Yvonne TAY

Principal Investigator, Cancer Science Institute of Singapore, NUS
President Assistant Professor, Department of Biochemistry, NUS


In recent years, next-generation sequencing has revealed the existence of thousands of non-coding RNAs, which comprise the majority of the human transcriptome. Our work focuses on understanding the role that these non-coding RNAs play in cancer development, and exploring their potential utility as diagnostic biomarkers and targeted therapeutics for precision medicine.


The importance of the non-coding transcriptome has become increasingly clear in recent years – comparative genomic analysis has demonstrated a significant difference in genome utilization among species (for example, the protein-coding genome constitutes almost the entire genome of the unicellular yeast, but only 2% of mammalian genomes), and the non-coding transcriptome is frequently dysregulated in cancer and is often the target of recurrent genetic alterations. These observations suggest that the non-coding transcriptome is of critical importance in determining the greater complexity of higher eukaryotes and in disease pathogenesis.

The dysregulated expression of critical genes is one of the driving forces that transforms a normal cell into a cancer cell. In addition to genomic alterations, aberrant changes in post-transcriptional regulation represent another mechanism to modify gene function and thus contribute to tumorigenesis. MicroRNAs (miRNAs) are small non-coding RNAs that regulate gene expression by binding to recognition sites on target transcripts. MiRNAs play important roles in a plethora of biological processes and have been functionally linked to multiple human cancers.

Recently, work by our group and others has demonstrated the existence of a previously uncharacterized dimension to miRNA:target interactions. While miRNA studies have largely examined the effect of individual miRNAs on target transcripts, we have shown that RNA transcripts can co-regulate each other by competing for shared miRNAs, acting as competing endogenous RNAs (ceRNAs) and forming a novel post-transcriptional regulatory layer.

Although remarkable advances have been made in the past few years toward our understanding of miRNA and ceRNA-dependent gene regulation, it is increasingly clear that we have barely begun to understand the complexities and dynamics of these interactions. My lab will focus on investigating the role that these RNA:RNA regulatory interactions play in altering the levels of critical oncogenes or tumor suppressor genes. Moreover, as increasing experimental evidence suggests that several non-coding RNA species possess ceRNA activity, we expect that the study of regulatory ceRNA interactions will facilitate the annotation of the non-coding transcriptome. This work will lead to important insights into the regulation of tumorigenesis and the discovery of novel oncogenes and/or tumor suppressors, in turn providing potential diagnostic or therapeutic targets.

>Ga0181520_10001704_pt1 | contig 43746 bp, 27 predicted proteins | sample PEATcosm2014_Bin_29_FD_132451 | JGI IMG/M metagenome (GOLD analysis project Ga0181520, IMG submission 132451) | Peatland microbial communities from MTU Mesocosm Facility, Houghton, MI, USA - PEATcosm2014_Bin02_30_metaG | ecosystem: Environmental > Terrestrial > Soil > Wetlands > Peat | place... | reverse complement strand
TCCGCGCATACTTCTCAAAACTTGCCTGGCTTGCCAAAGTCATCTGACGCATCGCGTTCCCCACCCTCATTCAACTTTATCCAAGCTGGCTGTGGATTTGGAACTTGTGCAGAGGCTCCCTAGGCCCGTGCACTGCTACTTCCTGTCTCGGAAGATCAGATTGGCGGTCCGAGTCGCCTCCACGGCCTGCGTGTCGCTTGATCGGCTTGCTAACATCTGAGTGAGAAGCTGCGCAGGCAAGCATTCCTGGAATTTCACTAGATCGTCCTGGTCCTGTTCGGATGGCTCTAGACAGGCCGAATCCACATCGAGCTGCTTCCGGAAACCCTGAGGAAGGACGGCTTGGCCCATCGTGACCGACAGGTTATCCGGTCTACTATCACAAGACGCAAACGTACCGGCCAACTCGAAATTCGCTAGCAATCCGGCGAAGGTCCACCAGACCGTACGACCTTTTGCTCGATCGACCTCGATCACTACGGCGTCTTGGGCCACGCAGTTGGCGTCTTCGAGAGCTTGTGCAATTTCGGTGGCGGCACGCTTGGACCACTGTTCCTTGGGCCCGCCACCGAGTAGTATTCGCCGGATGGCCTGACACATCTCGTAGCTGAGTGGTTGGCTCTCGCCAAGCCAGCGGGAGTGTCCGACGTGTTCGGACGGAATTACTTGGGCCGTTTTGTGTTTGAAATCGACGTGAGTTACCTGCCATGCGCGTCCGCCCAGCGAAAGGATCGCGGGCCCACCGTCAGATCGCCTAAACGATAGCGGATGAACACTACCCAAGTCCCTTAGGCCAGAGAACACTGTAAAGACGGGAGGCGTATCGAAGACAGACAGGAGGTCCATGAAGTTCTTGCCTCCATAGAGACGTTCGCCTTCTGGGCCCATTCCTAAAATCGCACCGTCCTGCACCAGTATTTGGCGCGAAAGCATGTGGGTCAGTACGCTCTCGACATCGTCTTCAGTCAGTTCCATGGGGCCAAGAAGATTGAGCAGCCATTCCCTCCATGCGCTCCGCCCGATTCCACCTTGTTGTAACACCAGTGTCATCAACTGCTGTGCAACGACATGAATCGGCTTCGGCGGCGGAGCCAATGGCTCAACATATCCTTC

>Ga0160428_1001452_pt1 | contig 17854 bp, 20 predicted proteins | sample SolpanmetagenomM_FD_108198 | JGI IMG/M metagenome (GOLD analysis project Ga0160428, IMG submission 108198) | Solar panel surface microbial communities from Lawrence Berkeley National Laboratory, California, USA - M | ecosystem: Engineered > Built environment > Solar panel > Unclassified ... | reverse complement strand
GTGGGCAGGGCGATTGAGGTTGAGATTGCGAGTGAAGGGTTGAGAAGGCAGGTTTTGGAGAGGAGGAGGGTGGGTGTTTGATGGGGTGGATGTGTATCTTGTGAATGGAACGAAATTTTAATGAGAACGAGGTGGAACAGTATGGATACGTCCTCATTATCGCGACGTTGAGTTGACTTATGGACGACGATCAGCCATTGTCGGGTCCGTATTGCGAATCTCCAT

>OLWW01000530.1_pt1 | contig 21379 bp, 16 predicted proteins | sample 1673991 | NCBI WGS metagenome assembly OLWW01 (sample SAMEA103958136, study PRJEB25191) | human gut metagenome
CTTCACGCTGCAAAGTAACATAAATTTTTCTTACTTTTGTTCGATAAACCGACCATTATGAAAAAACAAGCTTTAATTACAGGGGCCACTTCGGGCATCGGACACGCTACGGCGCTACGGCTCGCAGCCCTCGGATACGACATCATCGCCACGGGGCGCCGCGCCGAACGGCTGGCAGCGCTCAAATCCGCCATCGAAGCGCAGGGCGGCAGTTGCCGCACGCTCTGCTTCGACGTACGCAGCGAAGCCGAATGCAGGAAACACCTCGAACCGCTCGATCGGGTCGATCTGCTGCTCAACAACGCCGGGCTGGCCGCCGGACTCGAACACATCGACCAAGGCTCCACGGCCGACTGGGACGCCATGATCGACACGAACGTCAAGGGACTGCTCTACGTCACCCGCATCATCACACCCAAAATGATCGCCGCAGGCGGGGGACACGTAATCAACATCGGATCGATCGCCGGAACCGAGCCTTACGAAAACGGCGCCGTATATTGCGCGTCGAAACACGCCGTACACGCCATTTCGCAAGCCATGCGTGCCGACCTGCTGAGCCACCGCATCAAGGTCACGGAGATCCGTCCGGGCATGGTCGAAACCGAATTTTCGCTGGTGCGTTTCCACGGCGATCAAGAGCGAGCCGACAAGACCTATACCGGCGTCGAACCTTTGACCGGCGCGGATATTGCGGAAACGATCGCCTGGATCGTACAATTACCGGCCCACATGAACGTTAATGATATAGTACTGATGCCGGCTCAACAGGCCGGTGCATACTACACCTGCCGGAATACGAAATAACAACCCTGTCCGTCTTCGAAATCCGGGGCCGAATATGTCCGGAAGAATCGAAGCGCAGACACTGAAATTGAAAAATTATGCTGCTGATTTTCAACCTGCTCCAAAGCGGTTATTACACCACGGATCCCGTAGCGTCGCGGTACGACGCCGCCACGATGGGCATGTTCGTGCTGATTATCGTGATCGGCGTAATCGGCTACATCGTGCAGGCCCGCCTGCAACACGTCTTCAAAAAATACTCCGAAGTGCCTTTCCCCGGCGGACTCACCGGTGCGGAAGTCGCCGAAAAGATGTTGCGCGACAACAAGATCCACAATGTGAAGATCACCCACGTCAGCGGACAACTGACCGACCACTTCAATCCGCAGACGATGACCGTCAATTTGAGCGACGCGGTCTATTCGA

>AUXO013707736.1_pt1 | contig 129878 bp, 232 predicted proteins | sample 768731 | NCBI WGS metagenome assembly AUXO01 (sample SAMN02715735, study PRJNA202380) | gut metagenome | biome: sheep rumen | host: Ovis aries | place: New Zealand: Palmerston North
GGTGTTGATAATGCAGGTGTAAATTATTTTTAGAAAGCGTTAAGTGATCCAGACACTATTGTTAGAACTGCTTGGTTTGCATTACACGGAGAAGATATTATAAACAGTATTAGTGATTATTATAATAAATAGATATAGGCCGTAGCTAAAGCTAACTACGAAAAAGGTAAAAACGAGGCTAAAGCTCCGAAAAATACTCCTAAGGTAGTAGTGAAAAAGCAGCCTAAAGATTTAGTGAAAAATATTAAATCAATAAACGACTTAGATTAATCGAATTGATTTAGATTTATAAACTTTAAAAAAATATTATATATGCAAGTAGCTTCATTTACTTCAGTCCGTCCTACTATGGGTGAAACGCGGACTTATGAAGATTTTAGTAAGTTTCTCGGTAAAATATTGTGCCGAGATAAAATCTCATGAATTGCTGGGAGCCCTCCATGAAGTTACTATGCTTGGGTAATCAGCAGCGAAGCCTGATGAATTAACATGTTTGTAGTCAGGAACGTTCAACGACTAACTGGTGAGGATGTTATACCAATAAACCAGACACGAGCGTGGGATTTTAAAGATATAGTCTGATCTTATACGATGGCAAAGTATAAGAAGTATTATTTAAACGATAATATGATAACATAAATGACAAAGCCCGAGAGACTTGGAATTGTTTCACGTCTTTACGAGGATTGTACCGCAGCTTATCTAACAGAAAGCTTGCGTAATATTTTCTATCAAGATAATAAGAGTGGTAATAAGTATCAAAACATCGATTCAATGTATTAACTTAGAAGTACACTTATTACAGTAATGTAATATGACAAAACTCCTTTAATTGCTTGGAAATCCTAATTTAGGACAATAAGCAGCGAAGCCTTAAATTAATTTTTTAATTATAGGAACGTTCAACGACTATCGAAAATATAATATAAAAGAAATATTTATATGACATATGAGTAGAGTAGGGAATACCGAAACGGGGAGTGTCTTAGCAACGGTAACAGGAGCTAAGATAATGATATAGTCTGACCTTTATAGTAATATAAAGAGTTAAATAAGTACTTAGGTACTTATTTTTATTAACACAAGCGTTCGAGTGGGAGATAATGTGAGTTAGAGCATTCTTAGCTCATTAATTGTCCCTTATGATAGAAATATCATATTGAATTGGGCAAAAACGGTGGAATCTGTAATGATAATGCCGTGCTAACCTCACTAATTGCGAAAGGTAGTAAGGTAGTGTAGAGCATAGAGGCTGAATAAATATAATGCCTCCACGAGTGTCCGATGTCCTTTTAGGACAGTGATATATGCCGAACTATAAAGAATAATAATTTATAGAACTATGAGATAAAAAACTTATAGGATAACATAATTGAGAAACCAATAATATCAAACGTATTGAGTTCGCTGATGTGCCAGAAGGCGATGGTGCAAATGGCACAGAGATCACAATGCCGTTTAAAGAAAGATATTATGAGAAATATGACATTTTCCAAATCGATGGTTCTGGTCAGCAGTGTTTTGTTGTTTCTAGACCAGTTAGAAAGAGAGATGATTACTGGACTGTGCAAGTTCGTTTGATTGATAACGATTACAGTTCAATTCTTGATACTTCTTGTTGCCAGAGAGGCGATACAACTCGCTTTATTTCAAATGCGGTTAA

Lab Members

Selected Publications

1. Tay Y, Tan SM, Karreth FA, Lieberman J, Pandolfi PP. (2014) Characterization of dual PTEN and p53-targeting microRNAs identifies miR-638/Dnm2 as a two-hit oncogenic locus. Cell Rep. Epub Jul 31.

2. Tay Y, Rinn J, Pandolfi PP. (2014) The multilayered complexity of ceRNA crosstalk and competition. Nature. 505, 344-352.

3. Tay Y*, Song SJ*, Pandolfi PP. (2013) The Lilliputians and the Giant: An emerging oncogenic microRNA network that suppresses the PTEN tumor suppressor in vivo. MicroRNA 2(2), 127-136.

4. Ala U, Karreth FA, Bosia C, Pagnani A, Taulli R, Leopold V, Tay Y, Provero P, Zecchina R, Pandolfi PP. (2013) Integrated transcriptional and competitive endogenous RNA networks are cross-regulated in permissive molecular environments. Proc Natl Acad Sci U S A 110(18), 7154-7159.

5. Tay Y, Kats L, Salmena L, Weiss D, Tan SM, Ala U, Karreth F, Poliseno L, Provero P, Di Cunto F, Lieberman J, Rigoutsos I, Pandolfi PP. (2011) Coding-independent regulation of the tumor suppressor PTEN by competing endogenous mRNAs. Cell 147, 344–357. o Selected by Faculty of 1000

6. Karreth FA, Tay Y, Perna D, Ala U, Tan SM, Rust AG, DeNicola G, Webster KA, Weiss D, Perez-Mancera PA, Krauthammer M, Halaban R, Provero P, Adams DJ, Tuveson DA, Pandolfi PP. (2011) In vivo identification of tumor-suppressive PTEN ceRNAs in an oncogenic BRAF-induced mouse model of melanoma. Cell 147, 382–395.

7. Salmena L, Poliseno L, Tay Y, Kats L, Pandolfi PP. (2011) A ceRNA hypothesis: the Rosetta Stone of a hidden RNA language? Cell 146(3), 353-358. o Selected by Faculty of 1000

8. Tay Y, Zhang J, Thomson AM, Lim B, Rigoutsos I. (2008) MicroRNAs to Nanog, Oct4 and Sox2 coding regions modulate embryonic stem cell differentiation. Nature 455(7216),1124-1128. o Selected by Faculty of 1000

9. Tay Y*, Tam WL*, Ang YS*, Gaughwin PM, Yang HH, Wang W, Liu R, George J, Ng HH, Perera RJ, Lufkin T, Rigoutsos I, Thomson AM, Lim B. (2008) MicroRNA-134 modulates the differentiation of mouse embryonic stem cells, where it causes post-transcriptional attenuation of Nanog and LRH1. Stem Cells 26(1), 17-29.

10. Miranda KC*, Huynh T*, Tay Y*, Ang YS*, Tam WL, Thomson AM, Lim B, Rigoutsos I. (2006) A pattern-based method for the identification of microRNA binding sites and their corresponding heteroduplexes. Cell 126(6), 1203-1217.* Co-first authors

Honors & Awards

2015 Young Scientist Award
2015 Singapore National Research Foundation Fellowship
2014 NUS President’s Assistant Professorship
2011-2014 Special Fellowship, Leukemia & Lymphoma Society
2009 Philip Yeo Prize for Outstanding Achievement in Research, A*STAR Biomedical Research Council, Singapore
2004-2008 A*STAR Graduate Scholarship, Agency for Science, Technology and Research, Singapore